Evolving practice monitoring to improve quality in A&A engagements

A new approach to practice monitoring aims to deter quality issues in
accounting, auditing, and attestation engagements with the help of a
new technological tool being created for peer reviewers and firms.

The AICPA is developing a concept for the future of practice
monitoring as part of its Enhancing Audit Quality initiative. The
AICPA in December released a concept paper describing a vision for the
future of practice monitoring and is seeking feedback on that vision.

Under the concept that the Institute is crafting, peer reviewers and
firms would use a new practice-monitoring technology platform—which
has yet to be developed—to expand the benefits of the current
peer-review program while embracing technological innovation, risk
management, and timely, transparent results.

The new approach and technology would enable firms to monitor
themselves and see if they are meeting quality targets. In addition,
peer reviewers who evaluate the quality of accounting, auditing, and
attestation engagements would be able to conduct more comprehensive
analyses and provide more timely feedback.

“Peer review is at the heart of the profession’s commitment to
enhancing the quality of accounting and auditing services. It has
evolved over the course of 35 years to ably serve the profession and
the public,” AICPA President and CEO Barry Melancon, CPA, CGMA, said
in a news release. “The concept paper, provocative by design, presents
a significant leap forward in practice monitoring. It challenges the
profession and its stakeholders to imagine a more timely and
transparent process that offers insights into quality, in some
instances even before an engagement is completed.”

The concept for peer review will change and evolve as a result of
feedback, but the principles of the vision call for audit
effectiveness to be enhanced by:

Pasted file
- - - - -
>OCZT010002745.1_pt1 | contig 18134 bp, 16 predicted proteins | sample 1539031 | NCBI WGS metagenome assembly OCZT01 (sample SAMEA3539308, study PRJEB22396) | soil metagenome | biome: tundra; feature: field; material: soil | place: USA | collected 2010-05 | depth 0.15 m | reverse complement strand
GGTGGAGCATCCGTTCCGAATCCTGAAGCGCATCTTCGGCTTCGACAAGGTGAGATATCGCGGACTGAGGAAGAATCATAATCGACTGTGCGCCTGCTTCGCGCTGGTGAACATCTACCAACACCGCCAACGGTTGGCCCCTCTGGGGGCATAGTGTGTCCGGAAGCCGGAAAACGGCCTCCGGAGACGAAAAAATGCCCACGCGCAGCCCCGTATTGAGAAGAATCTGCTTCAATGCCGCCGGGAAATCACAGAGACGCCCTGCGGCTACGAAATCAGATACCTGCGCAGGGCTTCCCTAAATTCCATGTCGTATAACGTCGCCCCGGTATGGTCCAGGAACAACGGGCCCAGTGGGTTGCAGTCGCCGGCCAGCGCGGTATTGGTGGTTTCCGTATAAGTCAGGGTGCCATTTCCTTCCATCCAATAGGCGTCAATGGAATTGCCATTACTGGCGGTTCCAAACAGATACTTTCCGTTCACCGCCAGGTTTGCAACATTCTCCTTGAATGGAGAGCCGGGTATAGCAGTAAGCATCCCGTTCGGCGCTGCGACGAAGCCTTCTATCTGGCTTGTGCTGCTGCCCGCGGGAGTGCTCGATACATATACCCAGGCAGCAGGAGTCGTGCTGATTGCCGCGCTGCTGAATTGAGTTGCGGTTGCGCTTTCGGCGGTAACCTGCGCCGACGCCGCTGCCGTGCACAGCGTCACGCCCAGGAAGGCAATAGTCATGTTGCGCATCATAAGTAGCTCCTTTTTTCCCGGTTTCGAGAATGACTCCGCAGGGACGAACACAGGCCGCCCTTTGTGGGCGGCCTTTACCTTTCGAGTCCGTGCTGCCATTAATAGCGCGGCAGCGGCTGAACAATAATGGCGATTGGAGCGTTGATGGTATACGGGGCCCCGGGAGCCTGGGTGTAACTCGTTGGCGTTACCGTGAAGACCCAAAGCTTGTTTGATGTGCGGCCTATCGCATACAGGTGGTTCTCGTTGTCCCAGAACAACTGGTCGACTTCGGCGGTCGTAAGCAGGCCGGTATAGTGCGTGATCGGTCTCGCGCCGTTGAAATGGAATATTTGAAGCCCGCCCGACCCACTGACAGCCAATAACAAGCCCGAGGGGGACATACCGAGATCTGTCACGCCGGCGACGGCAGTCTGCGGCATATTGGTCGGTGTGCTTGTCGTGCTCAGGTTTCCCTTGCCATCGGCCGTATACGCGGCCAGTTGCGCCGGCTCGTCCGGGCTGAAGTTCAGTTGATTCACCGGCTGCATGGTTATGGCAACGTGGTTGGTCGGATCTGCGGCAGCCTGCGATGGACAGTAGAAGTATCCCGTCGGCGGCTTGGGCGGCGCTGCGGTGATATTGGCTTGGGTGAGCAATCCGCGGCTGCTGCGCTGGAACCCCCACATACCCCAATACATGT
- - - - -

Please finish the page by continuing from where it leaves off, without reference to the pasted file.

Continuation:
As currently envisioned, five activities would form the basis of
practice monitoring:

A self-monitoring tool is being developed based on some of the
principles. The tool will be pilot-tested by a select, voluntary group
of small, medium, and large firms.

That tool, after modification based on the pilot, will provide the
basis for a more permanent program that would apply to all firms in
the future.

The new model would provide potential and existing clients, users of
financial statements, regulators, and others a means to understand the
quality of a firm’s services. Meanwhile, internal users would be able
to monitor, via a dashboard, the status of the firm’s engagement
activities and compliance with metrics pertaining to the areas that
are subject to monitoring.

The current concept calls for cumulative results of engagement
quality indicators to generate ratings that would display for firm
management and external stakeholders the firm’s participation in the
program, the extent of services, and certain performance metrics.

Comments on the concept paper can be submitted by June 15 by email
at prsupport@aicpa.org or online at aicpa.org/futurepracticemonitoring.

Ken Tysiac is a JofA editorial director. To comment
on this article or to suggest an idea for another article, contact
him at ktysiac@aicpa.org or 919-402-2112.

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